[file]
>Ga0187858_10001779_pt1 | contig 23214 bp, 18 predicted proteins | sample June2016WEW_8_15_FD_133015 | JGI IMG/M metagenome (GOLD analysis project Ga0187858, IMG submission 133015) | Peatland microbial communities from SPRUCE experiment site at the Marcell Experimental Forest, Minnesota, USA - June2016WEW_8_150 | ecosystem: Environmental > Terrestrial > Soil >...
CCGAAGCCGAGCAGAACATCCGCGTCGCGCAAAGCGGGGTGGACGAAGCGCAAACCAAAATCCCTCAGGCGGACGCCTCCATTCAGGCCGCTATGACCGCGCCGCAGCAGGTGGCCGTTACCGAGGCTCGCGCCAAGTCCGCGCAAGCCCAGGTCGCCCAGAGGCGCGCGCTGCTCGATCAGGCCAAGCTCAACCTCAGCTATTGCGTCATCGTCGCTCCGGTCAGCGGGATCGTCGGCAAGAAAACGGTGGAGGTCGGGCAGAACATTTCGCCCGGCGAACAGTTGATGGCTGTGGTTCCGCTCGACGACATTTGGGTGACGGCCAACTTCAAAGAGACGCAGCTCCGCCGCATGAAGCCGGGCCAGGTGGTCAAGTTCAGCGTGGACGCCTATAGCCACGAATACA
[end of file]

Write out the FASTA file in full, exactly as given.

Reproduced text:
>Ga0187858_10001779_pt1 | contig 23214 bp, 18 predicted proteins | sample June2016WEW_8_15_FD_133015 | JGI IMG/M metagenome (GOLD analysis project Ga0187858, IMG submission 133015) | Peatland microbial communities from SPRUCE experiment site at the Marcell Experimental Forest, Minnesota, USA - June2016WEW_8_150 | ecosystem: Environmental > Terrestrial > Soil >...
CCGAAGCCGAGCAGAACATCCGCGTCGCGCAAAGCGGGGTGGACGAAGCGCAAACCAAAATCCCTCAGGCGGACGCCTCCATTCAGGCCGCTATGACCGCGCCGCAGCAGGTGGCCGTTACCGAGGCTCGCGCCAAGTCCGCGCAAGCCCAGGTCGCCCAGAGGCGCGCGCTGCTCGATCAGGCCAAGCTCAACCTCAGCTATTGCGTCATCGTCGCTCCGGTCAGCGGGATCGTCGGCAAGAAAACGGTGGAGGTCGGGCAGAACATTTCGCCCGGCGAACAGTTGATGGCTGTGGTTCCGCTCGACGACATTTGGGTGACGGCCAACTTCAAAGAGACGCAGCTCCGCCGCATGAAGCCGGGCCAGGTGGTCAAGTTCAGCGTGGACGCCTATAGCCACGAATACA